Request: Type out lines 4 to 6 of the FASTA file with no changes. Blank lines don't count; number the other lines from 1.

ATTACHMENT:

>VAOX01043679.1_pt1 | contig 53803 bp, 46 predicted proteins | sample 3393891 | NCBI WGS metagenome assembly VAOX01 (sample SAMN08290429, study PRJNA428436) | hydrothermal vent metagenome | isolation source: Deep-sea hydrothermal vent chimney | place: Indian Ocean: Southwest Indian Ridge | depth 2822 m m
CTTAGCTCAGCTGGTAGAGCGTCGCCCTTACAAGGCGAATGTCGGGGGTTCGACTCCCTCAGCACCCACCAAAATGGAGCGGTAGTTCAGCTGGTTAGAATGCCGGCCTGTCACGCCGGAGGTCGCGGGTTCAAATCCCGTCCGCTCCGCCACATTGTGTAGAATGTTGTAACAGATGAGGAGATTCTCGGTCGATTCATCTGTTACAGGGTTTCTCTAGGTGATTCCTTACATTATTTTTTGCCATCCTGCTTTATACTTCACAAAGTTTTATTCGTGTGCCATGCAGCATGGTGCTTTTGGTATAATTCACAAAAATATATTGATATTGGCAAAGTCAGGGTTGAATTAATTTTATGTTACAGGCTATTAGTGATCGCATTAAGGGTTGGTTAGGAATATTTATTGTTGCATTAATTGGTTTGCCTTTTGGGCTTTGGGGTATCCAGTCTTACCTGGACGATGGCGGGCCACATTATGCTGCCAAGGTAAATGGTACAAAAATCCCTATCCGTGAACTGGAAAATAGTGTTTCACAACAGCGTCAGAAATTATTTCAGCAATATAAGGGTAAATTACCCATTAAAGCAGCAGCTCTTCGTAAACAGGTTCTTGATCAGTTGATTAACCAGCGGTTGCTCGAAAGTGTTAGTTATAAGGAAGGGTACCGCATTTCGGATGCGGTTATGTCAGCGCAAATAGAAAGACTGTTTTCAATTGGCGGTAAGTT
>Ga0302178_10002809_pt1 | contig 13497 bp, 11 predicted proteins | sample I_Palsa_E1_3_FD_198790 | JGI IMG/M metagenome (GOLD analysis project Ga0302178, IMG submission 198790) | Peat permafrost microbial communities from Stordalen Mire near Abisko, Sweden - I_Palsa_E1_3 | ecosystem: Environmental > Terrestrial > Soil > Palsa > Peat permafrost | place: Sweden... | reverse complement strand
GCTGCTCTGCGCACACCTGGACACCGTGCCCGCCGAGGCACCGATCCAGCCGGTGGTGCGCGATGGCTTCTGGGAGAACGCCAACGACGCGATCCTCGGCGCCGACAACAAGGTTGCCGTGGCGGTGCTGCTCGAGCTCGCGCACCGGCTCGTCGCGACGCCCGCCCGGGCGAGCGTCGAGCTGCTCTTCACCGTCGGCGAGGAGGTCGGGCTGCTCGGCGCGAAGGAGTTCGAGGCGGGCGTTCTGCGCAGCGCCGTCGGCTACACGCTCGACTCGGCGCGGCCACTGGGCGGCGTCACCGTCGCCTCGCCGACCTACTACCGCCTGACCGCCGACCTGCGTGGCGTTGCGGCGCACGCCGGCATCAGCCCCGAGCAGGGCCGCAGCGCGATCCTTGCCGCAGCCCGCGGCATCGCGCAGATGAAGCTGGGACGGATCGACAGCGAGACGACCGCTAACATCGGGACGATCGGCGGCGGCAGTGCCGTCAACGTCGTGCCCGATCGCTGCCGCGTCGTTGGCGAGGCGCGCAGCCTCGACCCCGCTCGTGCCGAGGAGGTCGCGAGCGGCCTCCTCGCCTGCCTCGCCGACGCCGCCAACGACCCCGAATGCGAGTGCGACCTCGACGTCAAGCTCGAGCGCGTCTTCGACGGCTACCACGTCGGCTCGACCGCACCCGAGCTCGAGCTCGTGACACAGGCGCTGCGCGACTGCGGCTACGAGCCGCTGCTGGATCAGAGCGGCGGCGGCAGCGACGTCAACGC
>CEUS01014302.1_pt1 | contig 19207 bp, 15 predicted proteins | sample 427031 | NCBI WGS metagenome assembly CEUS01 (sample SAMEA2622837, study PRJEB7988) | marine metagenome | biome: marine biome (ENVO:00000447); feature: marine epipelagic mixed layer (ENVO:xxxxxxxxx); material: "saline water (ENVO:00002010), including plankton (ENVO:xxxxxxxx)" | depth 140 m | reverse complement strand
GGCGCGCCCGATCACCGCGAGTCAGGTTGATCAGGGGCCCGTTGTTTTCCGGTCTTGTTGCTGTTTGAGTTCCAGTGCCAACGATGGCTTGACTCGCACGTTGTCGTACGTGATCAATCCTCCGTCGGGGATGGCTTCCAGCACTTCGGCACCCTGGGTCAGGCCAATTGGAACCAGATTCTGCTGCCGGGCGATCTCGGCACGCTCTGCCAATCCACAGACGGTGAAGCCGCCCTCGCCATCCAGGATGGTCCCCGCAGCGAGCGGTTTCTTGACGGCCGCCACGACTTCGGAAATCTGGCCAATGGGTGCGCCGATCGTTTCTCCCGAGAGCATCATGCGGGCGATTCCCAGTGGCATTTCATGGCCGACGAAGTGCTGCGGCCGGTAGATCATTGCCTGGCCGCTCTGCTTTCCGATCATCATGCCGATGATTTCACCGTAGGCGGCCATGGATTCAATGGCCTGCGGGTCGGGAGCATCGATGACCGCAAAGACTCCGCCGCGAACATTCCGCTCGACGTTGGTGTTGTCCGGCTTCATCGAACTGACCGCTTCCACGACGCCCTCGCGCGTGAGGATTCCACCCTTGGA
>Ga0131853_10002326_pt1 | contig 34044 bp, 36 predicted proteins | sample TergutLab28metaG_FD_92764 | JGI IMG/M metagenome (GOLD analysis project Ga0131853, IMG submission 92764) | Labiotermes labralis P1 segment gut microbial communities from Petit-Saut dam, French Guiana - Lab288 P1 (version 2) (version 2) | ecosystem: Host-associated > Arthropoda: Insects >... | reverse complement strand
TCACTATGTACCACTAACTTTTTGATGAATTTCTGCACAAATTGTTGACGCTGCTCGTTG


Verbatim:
GCTGCTCTGCGCACACCTGGACACCGTGCCCGCCGAGGCACCGATCCAGCCGGTGGTGCGCGATGGCTTCTGGGAGAACGCCAACGACGCGATCCTCGGCGCCGACAACAAGGTTGCCGTGGCGGTGCTGCTCGAGCTCGCGCACCGGCTCGTCGCGACGCCCGCCCGGGCGAGCGTCGAGCTGCTCTTCACCGTCGGCGAGGAGGTCGGGCTGCTCGGCGCGAAGGAGTTCGAGGCGGGCGTTCTGCGCAGCGCCGTCGGCTACACGCTCGACTCGGCGCGGCCACTGGGCGGCGTCACCGTCGCCTCGCCGACCTACTACCGCCTGACCGCCGACCTGCGTGGCGTTGCGGCGCACGCCGGCATCAGCCCCGAGCAGGGCCGCAGCGCGATCCTTGCCGCAGCCCGCGGCATCGCGCAGATGAAGCTGGGACGGATCGACAGCGAGACGACCGCTAACATCGGGACGATCGGCGGCGGCAGTGCCGTCAACGTCGTGCCCGATCGCTGCCGCGTCGTTGGCGAGGCGCGCAGCCTCGACCCCGCTCGTGCCGAGGAGGTCGCGAGCGGCCTCCTCGCCTGCCTCGCCGACGCCGCCAACGACCCCGAATGCGAGTGCGACCTCGACGTCAAGCTCGAGCGCGTCTTCGACGGCTACCACGTCGGCTCGACCGCACCCGAGCTCGAGCTCGTGACACAGGCGCTGCGCGACTGCGGCTACGAGCCGCTGCTGGATCAGAGCGGCGGCGGCAGCGACGTCAACGC
>CEUS01014302.1_pt1 | contig 19207 bp, 15 predicted proteins | sample 427031 | NCBI WGS metagenome assembly CEUS01 (sample SAMEA2622837, study PRJEB7988) | marine metagenome | biome: marine biome (ENVO:00000447); feature: marine epipelagic mixed layer (ENVO:xxxxxxxxx); material: "saline water (ENVO:00002010), including plankton (ENVO:xxxxxxxx)" | depth 140 m | reverse complement strand
GGCGCGCCCGATCACCGCGAGTCAGGTTGATCAGGGGCCCGTTGTTTTCCGGTCTTGTTGCTGTTTGAGTTCCAGTGCCAACGATGGCTTGACTCGCACGTTGTCGTACGTGATCAATCCTCCGTCGGGGATGGCTTCCAGCACTTCGGCACCCTGGGTCAGGCCAATTGGAACCAGATTCTGCTGCCGGGCGATCTCGGCACGCTCTGCCAATCCACAGACGGTGAAGCCGCCCTCGCCATCCAGGATGGTCCCCGCAGCGAGCGGTTTCTTGACGGCCGCCACGACTTCGGAAATCTGGCCAATGGGTGCGCCGATCGTTTCTCCCGAGAGCATCATGCGGGCGATTCCCAGTGGCATTTCATGGCCGACGAAGTGCTGCGGCCGGTAGATCATTGCCTGGCCGCTCTGCTTTCCGATCATCATGCCGATGATTTCACCGTAGGCGGCCATGGATTCAATGGCCTGCGGGTCGGGAGCATCGATGACCGCAAAGACTCCGCCGCGAACATTCCGCTCGACGTTGGTGTTGTCCGGCTTCATCGAACTGACCGCTTCCACGACGCCCTCGCGCGTGAGGATTCCACCCTTGGA